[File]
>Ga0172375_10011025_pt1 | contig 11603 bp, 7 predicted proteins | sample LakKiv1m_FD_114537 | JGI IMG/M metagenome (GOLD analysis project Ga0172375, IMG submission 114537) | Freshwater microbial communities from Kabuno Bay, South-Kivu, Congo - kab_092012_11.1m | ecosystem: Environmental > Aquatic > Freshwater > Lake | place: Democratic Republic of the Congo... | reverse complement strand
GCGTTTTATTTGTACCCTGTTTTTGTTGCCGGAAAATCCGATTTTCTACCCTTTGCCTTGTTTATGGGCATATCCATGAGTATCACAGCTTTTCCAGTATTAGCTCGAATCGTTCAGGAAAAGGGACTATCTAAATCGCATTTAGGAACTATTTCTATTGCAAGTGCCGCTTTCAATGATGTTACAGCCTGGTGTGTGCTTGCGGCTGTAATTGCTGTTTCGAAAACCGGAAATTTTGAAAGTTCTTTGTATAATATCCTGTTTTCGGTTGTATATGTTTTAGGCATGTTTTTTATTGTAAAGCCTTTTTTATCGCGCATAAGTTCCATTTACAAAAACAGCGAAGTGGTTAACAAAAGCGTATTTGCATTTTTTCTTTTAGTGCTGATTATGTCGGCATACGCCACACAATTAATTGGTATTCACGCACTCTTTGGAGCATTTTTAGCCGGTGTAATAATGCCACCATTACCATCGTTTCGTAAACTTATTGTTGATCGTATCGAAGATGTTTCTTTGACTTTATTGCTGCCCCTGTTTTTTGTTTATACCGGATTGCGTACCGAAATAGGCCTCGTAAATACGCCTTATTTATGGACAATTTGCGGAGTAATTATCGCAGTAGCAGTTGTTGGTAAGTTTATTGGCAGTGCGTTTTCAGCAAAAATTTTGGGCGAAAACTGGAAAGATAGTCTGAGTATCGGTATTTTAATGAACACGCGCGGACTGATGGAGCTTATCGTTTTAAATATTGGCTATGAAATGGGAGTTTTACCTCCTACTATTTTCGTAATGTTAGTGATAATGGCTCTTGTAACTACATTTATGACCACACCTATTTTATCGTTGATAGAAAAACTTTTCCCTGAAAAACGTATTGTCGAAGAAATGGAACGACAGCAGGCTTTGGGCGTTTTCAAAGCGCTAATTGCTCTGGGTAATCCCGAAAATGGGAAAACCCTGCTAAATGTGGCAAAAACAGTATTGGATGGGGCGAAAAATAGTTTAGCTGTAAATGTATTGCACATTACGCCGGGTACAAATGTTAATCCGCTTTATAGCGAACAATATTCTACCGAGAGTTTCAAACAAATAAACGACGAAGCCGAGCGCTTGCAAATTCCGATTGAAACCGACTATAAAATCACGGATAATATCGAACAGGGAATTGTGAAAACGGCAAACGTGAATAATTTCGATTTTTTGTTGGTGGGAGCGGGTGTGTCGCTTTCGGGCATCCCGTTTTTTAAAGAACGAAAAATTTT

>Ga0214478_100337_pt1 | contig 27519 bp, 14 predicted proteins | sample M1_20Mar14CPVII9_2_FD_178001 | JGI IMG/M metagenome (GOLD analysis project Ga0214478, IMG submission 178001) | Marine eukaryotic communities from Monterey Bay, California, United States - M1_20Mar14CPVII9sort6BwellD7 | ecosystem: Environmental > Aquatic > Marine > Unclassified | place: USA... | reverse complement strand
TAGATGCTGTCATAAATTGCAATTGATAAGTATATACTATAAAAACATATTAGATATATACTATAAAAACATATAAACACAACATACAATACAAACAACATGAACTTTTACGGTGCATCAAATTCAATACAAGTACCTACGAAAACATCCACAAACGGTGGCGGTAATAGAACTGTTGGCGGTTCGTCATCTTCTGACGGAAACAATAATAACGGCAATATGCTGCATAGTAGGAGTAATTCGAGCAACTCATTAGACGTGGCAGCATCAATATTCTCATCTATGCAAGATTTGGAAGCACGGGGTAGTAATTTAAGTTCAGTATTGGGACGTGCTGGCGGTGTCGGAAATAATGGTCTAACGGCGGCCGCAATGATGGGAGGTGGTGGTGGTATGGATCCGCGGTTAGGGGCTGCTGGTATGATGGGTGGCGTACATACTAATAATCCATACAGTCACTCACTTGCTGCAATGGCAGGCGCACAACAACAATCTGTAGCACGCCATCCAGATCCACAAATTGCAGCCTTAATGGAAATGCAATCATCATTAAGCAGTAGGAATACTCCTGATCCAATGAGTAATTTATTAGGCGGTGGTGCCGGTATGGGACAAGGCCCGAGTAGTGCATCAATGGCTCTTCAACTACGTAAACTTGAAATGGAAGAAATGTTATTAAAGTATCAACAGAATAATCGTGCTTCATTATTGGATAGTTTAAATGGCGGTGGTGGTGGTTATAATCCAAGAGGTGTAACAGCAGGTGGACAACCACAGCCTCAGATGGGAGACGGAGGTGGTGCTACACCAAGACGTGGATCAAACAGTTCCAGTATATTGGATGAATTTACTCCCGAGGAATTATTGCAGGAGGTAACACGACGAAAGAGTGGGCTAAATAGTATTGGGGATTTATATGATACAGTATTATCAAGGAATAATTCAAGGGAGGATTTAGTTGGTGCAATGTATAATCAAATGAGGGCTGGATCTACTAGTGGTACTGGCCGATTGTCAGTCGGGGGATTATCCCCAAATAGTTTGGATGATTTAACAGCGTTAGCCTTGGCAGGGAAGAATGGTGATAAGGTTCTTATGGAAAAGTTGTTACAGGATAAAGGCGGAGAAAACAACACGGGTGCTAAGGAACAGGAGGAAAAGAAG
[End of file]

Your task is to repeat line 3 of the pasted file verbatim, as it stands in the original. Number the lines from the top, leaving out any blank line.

>Ga0214478_100337_pt1 | contig 27519 bp, 14 predicted proteins | sample M1_20Mar14CPVII9_2_FD_178001 | JGI IMG/M metagenome (GOLD analysis project Ga0214478, IMG submission 178001) | Marine eukaryotic communities from Monterey Bay, California, United States - M1_20Mar14CPVII9sort6BwellD7 | ecosystem: Environmental > Aquatic > Marine > Unclassified | place: USA... | reverse complement strand